## Introduction

Localization and superconductivity are phenomena with opposite features. In a superconductor the effective attractive interactions lead to long-range electronic order, allowing supercurrents without resistance. In contrast, localized systems have no flux of electrical charge, thus behaving as insulators. Hence nanostructures, ultracold atoms and condensed-matter systems exhibiting both, superconductivity and localization, represent a rich scenario with interesting and unconventional properties.

According to Anderson’s theorem1, localization is expected to occur in strong or moderate disordered systems. In the regime of strong disorder, the electronic wavefunctions become localized, transforming metals or superconductors in insulators2. The latter case – the so-called superfluid to insulator transition (SIT)3,4,5 – should be driven either by increasing the disorder strength or by lowering the particle density. The SIT is marked by the decrease of the superfluidity fraction6 and a distinct non-monotonic behavior of the condensate fraction with disorder intensity7.

Disorder remains a current topic, with possible implications to quantum information technologies8,9,10,11,12, while SIT driven by disorder is very important for being considered a paradigmatic quantum phase transition in many-body systems13,14,15. Understanding the SIT can reflect in better comprehension of many complex superfluid systems such as high-Tc superconductors (intrinsically disordered5), superconducting nanowires, amorphous superconductors, ultracold atomic gases, and molecules16,17,18,19.

Most of the experiments have focused on weak or non-interacting bosonic systems20,21,22,23,24. Theoretically, one faces the challenge of treating many-body interactions and the many realizations typically needed for describing disorder. Although the properties of the SIT should not depend on the entity used to track the transition25, some quantities may not be sufficiently sensitive to the SIT, and thus do not present any distinct behavior.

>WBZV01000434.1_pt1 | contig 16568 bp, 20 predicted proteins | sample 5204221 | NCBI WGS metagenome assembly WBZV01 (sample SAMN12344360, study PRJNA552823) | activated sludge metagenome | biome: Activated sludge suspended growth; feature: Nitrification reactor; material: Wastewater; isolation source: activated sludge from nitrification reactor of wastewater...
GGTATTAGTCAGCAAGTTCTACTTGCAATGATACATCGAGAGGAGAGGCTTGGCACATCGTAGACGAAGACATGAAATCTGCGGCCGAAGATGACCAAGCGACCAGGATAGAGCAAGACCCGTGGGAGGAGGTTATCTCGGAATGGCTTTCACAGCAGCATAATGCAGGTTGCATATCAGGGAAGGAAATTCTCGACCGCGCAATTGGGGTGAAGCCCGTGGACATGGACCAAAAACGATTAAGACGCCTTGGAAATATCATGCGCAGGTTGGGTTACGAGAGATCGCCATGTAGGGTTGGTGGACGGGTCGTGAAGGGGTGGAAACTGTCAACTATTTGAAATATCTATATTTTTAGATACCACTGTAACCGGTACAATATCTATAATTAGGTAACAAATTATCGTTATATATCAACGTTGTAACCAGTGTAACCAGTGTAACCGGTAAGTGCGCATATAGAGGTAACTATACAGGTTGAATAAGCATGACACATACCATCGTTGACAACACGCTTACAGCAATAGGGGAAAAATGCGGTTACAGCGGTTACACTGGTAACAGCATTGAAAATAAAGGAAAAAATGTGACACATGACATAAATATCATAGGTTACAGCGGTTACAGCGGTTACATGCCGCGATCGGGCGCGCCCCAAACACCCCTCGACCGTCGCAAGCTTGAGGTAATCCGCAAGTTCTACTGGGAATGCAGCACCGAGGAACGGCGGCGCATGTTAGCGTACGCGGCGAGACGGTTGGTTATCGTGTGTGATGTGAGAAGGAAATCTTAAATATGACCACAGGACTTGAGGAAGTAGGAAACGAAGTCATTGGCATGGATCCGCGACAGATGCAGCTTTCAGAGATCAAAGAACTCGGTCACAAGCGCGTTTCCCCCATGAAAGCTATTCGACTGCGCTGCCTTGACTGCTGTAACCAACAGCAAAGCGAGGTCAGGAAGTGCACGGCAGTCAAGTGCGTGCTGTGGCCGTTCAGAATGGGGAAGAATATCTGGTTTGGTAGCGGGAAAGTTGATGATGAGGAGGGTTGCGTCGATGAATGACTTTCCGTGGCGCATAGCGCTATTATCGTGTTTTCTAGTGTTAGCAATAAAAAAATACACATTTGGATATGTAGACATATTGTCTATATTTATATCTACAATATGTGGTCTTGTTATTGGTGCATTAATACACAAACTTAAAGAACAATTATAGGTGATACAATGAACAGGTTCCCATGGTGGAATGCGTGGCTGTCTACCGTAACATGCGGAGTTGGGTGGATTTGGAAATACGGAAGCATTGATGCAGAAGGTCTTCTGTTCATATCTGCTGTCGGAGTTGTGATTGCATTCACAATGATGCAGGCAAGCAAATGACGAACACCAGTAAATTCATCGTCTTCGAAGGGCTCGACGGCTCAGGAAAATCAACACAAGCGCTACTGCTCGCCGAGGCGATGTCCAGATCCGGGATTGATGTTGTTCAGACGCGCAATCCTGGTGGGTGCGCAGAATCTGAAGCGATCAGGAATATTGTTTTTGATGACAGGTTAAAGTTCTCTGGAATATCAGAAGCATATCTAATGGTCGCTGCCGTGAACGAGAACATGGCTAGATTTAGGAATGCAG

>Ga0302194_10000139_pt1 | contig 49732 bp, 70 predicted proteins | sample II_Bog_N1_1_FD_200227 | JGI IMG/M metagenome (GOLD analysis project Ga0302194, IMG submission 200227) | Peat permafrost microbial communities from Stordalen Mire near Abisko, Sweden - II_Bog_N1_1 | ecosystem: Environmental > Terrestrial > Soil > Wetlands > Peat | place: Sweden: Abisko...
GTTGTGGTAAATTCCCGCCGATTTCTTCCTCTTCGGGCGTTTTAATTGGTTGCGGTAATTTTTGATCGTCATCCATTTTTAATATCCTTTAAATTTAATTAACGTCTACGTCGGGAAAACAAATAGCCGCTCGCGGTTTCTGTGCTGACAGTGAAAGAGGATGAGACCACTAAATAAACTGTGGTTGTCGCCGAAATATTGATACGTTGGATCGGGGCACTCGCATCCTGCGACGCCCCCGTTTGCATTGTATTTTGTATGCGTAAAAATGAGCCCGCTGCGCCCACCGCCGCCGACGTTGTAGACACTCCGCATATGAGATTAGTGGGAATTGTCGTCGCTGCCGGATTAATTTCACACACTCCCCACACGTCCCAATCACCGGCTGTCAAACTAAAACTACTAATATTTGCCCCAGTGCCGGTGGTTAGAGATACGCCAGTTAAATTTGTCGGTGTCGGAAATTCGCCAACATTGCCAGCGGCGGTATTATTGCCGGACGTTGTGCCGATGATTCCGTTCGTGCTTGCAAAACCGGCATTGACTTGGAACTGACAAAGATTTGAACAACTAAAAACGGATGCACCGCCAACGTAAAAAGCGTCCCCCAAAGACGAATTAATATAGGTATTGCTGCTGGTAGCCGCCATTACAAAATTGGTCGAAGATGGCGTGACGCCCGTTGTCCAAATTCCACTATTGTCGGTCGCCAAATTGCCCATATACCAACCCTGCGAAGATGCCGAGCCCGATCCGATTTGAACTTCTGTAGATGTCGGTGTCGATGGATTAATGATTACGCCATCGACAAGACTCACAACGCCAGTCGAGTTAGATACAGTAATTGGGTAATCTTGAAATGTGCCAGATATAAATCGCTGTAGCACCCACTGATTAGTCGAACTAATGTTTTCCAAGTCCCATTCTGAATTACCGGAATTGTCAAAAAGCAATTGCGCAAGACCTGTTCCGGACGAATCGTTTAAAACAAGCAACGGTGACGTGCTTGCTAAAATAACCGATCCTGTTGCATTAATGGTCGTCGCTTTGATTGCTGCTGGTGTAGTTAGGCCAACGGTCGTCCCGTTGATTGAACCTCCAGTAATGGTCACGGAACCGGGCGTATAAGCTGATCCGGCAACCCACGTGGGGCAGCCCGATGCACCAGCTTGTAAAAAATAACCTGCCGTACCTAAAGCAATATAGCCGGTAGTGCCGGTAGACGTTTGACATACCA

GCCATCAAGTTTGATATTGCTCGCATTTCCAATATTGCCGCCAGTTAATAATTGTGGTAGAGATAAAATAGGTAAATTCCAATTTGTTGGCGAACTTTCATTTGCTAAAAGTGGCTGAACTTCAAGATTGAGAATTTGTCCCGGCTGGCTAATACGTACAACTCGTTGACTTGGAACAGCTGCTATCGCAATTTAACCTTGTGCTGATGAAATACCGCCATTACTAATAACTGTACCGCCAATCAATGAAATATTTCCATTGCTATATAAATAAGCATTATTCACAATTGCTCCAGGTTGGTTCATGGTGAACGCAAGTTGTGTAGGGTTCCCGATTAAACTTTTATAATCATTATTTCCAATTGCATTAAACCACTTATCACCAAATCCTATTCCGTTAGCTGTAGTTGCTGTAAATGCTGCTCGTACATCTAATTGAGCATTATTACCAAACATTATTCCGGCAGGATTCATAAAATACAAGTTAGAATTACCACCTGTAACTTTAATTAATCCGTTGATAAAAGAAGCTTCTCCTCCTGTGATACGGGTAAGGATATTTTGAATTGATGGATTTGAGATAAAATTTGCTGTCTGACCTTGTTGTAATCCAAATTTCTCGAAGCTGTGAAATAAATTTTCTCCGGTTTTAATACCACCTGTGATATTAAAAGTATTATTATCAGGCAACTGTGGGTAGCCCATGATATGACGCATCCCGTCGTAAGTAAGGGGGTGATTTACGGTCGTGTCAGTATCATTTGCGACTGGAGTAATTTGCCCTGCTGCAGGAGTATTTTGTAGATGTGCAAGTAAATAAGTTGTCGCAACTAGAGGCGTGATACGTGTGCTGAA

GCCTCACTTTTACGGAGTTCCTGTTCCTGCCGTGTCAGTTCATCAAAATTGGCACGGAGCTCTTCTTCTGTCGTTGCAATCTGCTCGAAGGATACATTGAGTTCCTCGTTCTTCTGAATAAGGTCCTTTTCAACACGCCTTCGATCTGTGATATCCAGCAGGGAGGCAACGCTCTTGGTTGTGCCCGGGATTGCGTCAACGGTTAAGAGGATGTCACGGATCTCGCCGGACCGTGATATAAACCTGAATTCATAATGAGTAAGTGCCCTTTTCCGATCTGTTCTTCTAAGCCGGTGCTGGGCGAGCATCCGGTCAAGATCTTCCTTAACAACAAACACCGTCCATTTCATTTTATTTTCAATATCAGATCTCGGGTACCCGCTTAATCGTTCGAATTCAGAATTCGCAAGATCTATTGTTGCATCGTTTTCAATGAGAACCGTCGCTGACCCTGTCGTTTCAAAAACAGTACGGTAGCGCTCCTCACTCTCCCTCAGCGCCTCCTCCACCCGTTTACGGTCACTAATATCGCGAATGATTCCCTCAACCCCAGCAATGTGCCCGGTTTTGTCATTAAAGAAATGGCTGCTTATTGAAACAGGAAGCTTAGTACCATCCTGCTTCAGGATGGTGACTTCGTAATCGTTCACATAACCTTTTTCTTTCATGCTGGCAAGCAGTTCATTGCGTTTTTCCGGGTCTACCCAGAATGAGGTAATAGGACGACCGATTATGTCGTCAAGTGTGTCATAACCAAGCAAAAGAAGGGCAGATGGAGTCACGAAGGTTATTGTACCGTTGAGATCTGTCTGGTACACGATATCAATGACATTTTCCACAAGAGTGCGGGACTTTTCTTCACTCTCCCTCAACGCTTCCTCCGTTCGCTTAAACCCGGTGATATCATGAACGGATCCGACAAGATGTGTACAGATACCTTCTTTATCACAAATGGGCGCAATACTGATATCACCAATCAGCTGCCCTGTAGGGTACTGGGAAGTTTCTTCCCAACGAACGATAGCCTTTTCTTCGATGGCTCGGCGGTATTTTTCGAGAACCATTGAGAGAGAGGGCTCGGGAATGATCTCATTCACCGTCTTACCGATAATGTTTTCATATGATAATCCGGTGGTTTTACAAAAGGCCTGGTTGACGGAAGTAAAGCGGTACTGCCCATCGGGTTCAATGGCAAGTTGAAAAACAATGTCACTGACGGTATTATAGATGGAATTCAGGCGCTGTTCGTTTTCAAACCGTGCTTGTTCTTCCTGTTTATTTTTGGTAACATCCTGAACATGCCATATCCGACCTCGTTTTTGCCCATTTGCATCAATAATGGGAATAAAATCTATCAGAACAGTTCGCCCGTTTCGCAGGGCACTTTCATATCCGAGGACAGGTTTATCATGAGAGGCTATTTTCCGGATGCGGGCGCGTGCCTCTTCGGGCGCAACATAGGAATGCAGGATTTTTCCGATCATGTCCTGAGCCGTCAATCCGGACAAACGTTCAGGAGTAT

In this sense entanglement measures appear as good candidates to pursue the SIT, since they have been successfully used to detect quantum phase transitions in several contexts26,27,28,29. Localization has been investigated via entanglement in metals30,31,32,33, bosonic systems34,35,36,37,38, Bose-Fermi mixtures39 and spinless fermions40,41,42.

However, none of the previous studies i) has considered fermionic superfluid systems (with both charge and spin degrees of freedom) and ii) none has found entanglement as an unambiguous signature of the SIT: the typical fingerprints of a quantum phase transition (non-monotonicity, discontinuity or saturation) were missing. Furthermore, important features of the SIT are in current debate, as the existence or not of a critical disorder intensity for localization in 1D and 2D systems5,43,44,45,46,47, as well as the nature of the transition, whether it is a more pronounced transition or a crossover6,48.

Here we report entanglement as an unequivocal signature of the SIT in one-dimensional disordered fermionic superfluids. We explore a unique opportunity to better understand the SIT through standard density-functional theory (DFT)49 applied to the Hubbard model, within a specially designed density functional for the linear entropy50. This approach allows us to generate many realizations for each set of parameters, comprising a huge amount of data, what would be prohibitive via exact methods as density-matrix renormalization group.